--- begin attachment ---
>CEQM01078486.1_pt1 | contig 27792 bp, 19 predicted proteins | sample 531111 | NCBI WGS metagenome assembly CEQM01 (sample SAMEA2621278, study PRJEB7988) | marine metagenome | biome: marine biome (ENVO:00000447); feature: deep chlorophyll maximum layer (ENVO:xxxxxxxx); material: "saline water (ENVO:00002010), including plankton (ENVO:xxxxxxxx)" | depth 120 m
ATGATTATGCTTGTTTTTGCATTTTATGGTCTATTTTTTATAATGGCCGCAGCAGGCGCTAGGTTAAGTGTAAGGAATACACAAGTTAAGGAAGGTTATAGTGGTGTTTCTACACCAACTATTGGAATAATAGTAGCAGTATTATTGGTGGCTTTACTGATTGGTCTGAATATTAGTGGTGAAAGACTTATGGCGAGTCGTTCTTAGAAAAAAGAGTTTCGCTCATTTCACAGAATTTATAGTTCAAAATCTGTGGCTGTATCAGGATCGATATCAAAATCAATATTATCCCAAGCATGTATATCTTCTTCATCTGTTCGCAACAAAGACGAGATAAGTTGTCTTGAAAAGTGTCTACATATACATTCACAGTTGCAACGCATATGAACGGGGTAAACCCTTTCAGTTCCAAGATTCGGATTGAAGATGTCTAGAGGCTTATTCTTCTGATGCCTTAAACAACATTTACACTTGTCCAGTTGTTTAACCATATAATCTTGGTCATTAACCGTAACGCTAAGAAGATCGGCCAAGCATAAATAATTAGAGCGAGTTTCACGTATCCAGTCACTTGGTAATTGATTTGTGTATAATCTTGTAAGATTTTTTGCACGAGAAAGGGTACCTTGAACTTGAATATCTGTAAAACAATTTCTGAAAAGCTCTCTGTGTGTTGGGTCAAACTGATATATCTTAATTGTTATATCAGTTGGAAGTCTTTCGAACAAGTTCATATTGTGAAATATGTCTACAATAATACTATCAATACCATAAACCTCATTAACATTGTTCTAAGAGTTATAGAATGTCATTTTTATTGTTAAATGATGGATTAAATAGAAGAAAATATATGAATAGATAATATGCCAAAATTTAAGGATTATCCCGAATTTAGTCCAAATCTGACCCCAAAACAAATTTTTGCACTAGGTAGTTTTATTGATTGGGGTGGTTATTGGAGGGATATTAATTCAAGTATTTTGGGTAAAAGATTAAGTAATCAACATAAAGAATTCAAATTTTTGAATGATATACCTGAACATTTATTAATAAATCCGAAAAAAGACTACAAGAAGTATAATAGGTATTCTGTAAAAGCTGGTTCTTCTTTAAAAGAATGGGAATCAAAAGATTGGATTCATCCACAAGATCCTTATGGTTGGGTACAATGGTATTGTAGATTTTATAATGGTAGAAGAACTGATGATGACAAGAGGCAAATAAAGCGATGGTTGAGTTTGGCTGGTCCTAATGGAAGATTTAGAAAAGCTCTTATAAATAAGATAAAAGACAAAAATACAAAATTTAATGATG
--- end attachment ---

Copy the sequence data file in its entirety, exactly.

>CEQM01078486.1_pt1 | contig 27792 bp, 19 predicted proteins | sample 531111 | NCBI WGS metagenome assembly CEQM01 (sample SAMEA2621278, study PRJEB7988) | marine metagenome | biome: marine biome (ENVO:00000447); feature: deep chlorophyll maximum layer (ENVO:xxxxxxxx); material: "saline water (ENVO:00002010), including plankton (ENVO:xxxxxxxx)" | depth 120 m
ATGATTATGCTTGTTTTTGCATTTTATGGTCTATTTTTTATAATGGCCGCAGCAGGCGCTAGGTTAAGTGTAAGGAATACACAAGTTAAGGAAGGTTATAGTGGTGTTTCTACACCAACTATTGGAATAATAGTAGCAGTATTATTGGTGGCTTTACTGATTGGTCTGAATATTAGTGGTGAAAGACTTATGGCGAGTCGTTCTTAGAAAAAAGAGTTTCGCTCATTTCACAGAATTTATAGTTCAAAATCTGTGGCTGTATCAGGATCGATATCAAAATCAATATTATCCCAAGCATGTATATCTTCTTCATCTGTTCGCAACAAAGACGAGATAAGTTGTCTTGAAAAGTGTCTACATATACATTCACAGTTGCAACGCATATGAACGGGGTAAACCCTTTCAGTTCCAAGATTCGGATTGAAGATGTCTAGAGGCTTATTCTTCTGATGCCTTAAACAACATTTACACTTGTCCAGTTGTTTAACCATATAATCTTGGTCATTAACCGTAACGCTAAGAAGATCGGCCAAGCATAAATAATTAGAGCGAGTTTCACGTATCCAGTCACTTGGTAATTGATTTGTGTATAATCTTGTAAGATTTTTTGCACGAGAAAGGGTACCTTGAACTTGAATATCTGTAAAACAATTTCTGAAAAGCTCTCTGTGTGTTGGGTCAAACTGATATATCTTAATTGTTATATCAGTTGGAAGTCTTTCGAACAAGTTCATATTGTGAAATATGTCTACAATAATACTATCAATACCATAAACCTCATTAACATTGTTCTAAGAGTTATAGAATGTCATTTTTATTGTTAAATGATGGATTAAATAGAAGAAAATATATGAATAGATAATATGCCAAAATTTAAGGATTATCCCGAATTTAGTCCAAATCTGACCCCAAAACAAATTTTTGCACTAGGTAGTTTTATTGATTGGGGTGGTTATTGGAGGGATATTAATTCAAGTATTTTGGGTAAAAGATTAAGTAATCAACATAAAGAATTCAAATTTTTGAATGATATACCTGAACATTTATTAATAAATCCGAAAAAAGACTACAAGAAGTATAATAGGTATTCTGTAAAAGCTGGTTCTTCTTTAAAAGAATGGGAATCAAAAGATTGGATTCATCCACAAGATCCTTATGGTTGGGTACAATGGTATTGTAGATTTTATAATGGTAGAAGAACTGATGATGACAAGAGGCAAATAAAGCGATGGTTGAGTTTGGCTGGTCCTAATGGAAGATTTAGAAAAGCTCTTATAAATAAGATAAAAGACAAAAATACAAAATTTAATGATG